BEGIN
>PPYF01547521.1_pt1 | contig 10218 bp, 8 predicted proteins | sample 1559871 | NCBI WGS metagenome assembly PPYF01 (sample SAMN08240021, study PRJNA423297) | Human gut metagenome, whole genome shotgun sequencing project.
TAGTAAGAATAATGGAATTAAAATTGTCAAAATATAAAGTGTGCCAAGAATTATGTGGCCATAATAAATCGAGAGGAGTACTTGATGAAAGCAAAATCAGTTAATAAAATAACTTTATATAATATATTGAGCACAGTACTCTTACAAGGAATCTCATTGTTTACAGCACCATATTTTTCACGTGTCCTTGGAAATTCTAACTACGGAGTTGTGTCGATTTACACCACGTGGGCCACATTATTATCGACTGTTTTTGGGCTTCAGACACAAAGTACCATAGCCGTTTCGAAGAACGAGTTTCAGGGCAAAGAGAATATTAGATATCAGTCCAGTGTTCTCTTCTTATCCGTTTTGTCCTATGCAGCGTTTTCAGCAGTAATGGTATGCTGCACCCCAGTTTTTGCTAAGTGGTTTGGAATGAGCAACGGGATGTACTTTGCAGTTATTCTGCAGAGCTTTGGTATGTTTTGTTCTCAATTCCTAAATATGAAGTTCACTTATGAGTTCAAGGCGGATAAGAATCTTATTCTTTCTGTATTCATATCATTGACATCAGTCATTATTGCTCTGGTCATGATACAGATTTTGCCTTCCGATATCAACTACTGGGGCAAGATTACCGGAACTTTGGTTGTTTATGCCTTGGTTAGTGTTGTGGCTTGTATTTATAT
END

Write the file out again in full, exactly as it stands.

>PPYF01547521.1_pt1 | contig 10218 bp, 8 predicted proteins | sample 1559871 | NCBI WGS metagenome assembly PPYF01 (sample SAMN08240021, study PRJNA423297) | Human gut metagenome, whole genome shotgun sequencing project.
TAGTAAGAATAATGGAATTAAAATTGTCAAAATATAAAGTGTGCCAAGAATTATGTGGCCATAATAAATCGAGAGGAGTACTTGATGAAAGCAAAATCAGTTAATAAAATAACTTTATATAATATATTGAGCACAGTACTCTTACAAGGAATCTCATTGTTTACAGCACCATATTTTTCACGTGTCCTTGGAAATTCTAACTACGGAGTTGTGTCGATTTACACCACGTGGGCCACATTATTATCGACTGTTTTTGGGCTTCAGACACAAAGTACCATAGCCGTTTCGAAGAACGAGTTTCAGGGCAAAGAGAATATTAGATATCAGTCCAGTGTTCTCTTCTTATCCGTTTTGTCCTATGCAGCGTTTTCAGCAGTAATGGTATGCTGCACCCCAGTTTTTGCTAAGTGGTTTGGAATGAGCAACGGGATGTACTTTGCAGTTATTCTGCAGAGCTTTGGTATGTTTTGTTCTCAATTCCTAAATATGAAGTTCACTTATGAGTTCAAGGCGGATAAGAATCTTATTCTTTCTGTATTCATATCATTGACATCAGTCATTATTGCTCTGGTCATGATACAGATTTTGCCTTCCGATATCAACTACTGGGGCAAGATTACCGGAACTTTGGTTGTTTATGCCTTGGTTAGTGTTGTGGCTTGTATTTATAT